Scott: Show me something this guy has done on the field that makes you think he can’t stick in the NFL. How does Childress NOT make this team, given the shotages at wide receiver? Yeah, he’s small, but Childress is obviously a competitive player on this level. He won me over with the two-way performance against Miami last year. Seems to me there’s another little guy who’s still playing 13 years after getting a similar chance. Is Childress going to make THE difference at wide-receiver this year? No, he won’t. Can he make A difference? Maybe. Its not like there’s a long line ahead of him.

ISSUE THREE: With the Patriots final home exhibition game coming up this Saturday, what are your thoughts on whether the Patriots have committed consumer fraud, as some have claimed, by not playing their starters very long in some past home exhibition games (a trend that will likely end this year as its not the final exhibition game with one road game left)?

Greg: This was always a ridiculous notion which will likely not be as big an issue this year with the final game, where the starters sit almost the whole game if not the whole game, is on the road this year. What I want, as a fan, is wins during the regular season. If Bill Belichick can accomplish that better by sitting guys in pre-season, by all means he should do that. I can enjoy any football game no matter who plays and never had any problem looking for a diamond in the rough among lesser known players during exhibition season.

Bruce: Kevin Mannix and Dan Shaughnessy can rest easy this summer. I see some points that the critics make about the preseason games, namely that season ticket holders are forced to purchase the preseason games as part of their package. However, with the popularity of the team, I think it’s not all that difficult to find someone who is only too happy to go to the game, se the stadium and get glimpse of their favorite Patriots. The “consumer fraud” thing was a joke. Some of Shaughnessy’s columns come closer to consumer fraud than do preseason NFL games.

Scott: I’ve been watching pre-season football for almost 40 years. It’s never been any different. Now it’s ‘consumer fraud’? Stay the hell home, cupcake. That’s just another sportswriter bitching about having to work.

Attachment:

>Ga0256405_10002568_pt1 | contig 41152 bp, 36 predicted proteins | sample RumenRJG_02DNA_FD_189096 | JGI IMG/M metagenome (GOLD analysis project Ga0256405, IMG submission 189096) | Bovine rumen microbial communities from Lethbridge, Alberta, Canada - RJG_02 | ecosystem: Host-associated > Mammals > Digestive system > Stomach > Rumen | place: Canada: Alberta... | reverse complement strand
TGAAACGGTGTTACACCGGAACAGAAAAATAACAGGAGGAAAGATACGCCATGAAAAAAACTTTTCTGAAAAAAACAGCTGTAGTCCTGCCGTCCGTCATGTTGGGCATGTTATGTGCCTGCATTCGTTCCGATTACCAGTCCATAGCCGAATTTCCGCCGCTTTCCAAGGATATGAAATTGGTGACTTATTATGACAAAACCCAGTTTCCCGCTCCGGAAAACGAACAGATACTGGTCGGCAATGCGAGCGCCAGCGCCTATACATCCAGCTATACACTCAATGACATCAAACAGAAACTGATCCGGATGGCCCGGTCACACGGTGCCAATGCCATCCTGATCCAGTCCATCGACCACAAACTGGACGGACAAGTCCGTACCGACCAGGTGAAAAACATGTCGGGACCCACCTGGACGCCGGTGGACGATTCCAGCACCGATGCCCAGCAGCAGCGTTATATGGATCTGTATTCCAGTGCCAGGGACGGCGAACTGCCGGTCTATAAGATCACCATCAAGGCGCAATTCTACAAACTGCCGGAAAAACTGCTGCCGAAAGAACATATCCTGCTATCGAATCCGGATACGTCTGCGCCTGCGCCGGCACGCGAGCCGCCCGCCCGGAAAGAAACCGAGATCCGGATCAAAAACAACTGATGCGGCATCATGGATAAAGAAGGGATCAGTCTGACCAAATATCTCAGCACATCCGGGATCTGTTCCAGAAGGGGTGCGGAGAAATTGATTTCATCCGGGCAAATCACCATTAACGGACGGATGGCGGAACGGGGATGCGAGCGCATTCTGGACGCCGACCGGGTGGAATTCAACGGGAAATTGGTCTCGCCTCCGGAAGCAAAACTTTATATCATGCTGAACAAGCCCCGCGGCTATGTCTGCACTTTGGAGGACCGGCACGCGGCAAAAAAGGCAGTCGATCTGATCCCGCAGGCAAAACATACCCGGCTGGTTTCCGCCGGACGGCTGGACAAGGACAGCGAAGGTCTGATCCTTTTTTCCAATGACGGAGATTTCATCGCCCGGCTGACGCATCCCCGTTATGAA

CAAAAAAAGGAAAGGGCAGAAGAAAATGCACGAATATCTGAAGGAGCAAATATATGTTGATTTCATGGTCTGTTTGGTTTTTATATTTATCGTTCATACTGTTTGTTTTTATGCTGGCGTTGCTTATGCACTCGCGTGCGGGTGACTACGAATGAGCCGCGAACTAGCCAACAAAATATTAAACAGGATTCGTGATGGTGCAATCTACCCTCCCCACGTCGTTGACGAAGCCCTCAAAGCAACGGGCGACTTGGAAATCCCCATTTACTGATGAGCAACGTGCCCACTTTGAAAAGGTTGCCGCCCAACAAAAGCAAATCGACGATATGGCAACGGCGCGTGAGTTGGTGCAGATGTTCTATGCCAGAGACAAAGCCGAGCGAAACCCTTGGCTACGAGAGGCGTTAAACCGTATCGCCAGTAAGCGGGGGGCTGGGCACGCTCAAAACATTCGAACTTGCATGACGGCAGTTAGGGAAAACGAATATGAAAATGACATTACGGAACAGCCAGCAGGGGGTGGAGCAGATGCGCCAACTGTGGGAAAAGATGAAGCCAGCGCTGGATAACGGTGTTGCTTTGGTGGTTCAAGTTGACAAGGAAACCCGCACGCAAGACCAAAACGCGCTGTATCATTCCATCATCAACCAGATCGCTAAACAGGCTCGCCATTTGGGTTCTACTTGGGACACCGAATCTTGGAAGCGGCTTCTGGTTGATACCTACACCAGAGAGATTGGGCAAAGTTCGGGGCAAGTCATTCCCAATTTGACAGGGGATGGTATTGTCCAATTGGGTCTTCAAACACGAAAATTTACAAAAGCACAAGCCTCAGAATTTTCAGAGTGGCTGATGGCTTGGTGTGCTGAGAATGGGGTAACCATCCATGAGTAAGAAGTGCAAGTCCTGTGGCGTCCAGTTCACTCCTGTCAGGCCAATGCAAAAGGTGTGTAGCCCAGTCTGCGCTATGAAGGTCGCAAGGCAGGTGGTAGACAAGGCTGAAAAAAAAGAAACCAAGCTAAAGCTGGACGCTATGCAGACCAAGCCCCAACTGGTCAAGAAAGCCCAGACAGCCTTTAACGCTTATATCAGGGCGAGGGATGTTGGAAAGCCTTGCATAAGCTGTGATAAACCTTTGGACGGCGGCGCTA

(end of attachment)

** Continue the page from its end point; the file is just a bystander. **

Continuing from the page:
ISSUE FOUR: We asked this question early on, but has anything changed in terms of sleepers you see developing among lesser known or unknown players?

Greg: I’d go with Tully Banta-Cain. He isn’t unknown, he’s been on the team for three years and made an impact at times. But he is clearly taking on a bigger role this year and the early returns, in my eyes, is he’ll be an excellent play-maker at the outside linebacker position.

Bruce: James Sanders seems to be a name flying under the radar. He didn’t do too much in filling in when Rodney Harrison went down last season, but looks to be in a better position to compete this season. He’s consistently been working with the first team on the days that Harrison isn’t able to practice, and with he, Artrell Hawkins, Guss Scott and Tebucky Jones on the roster, it seems the team is much deeper at the safety position than they were a season ago. I don’t if all those players will be on the roster when the season begins, but I think it is a safe bet that Sanders is, and he might be called upon to contribute should Harrison be delayed in getting into game action.

Scott: He’s not unknown by any means, but I can’t let this question go without mentioning Asante Samuel. It seems he’s re-asserting himself when both he, and the team, really need it. I wasn’t necessarily expecting Ryan O Callaghan to go from being a fifth round pick to being (potentially) the starting right tackle. I’m sure some people will find a reason why this is bad, but to me, that’s a pretty big story right there.

ISSUE FIVE: In a shocking development, Bruce appears to have accurately predicted Eugene Wilson’s reappearance as a safety. Thoughts on this development?

Greg: Good call Bruce. I really thought Wilson would stay at corner. They still may move him back at some point and he certainly has the skills to play there. But if they keep him at safety, he’s been a borderline Pro Bowler there in the past, I expect him to return to that level this year.

Bruce: Well, I could still be wrong, after spending the first half of the preseason working at corner, now maybe they’re putting him back at safety to get him back up to speed there. I actually think a lot of where Wilson ends up depends on Harrison. When Rodney is on the field, Wilson seems like a different player back there. I wouldn’t be totally shocked to see Wilson playing corner if Harrison isn’t on the field, and seeing a safety combination of Hawkins and Sanders. Who knows what this coaching staff has in mind. It’s all about being flexible and having the ability to change things up, moving players in and out and playing to their individual strengths within the team defense.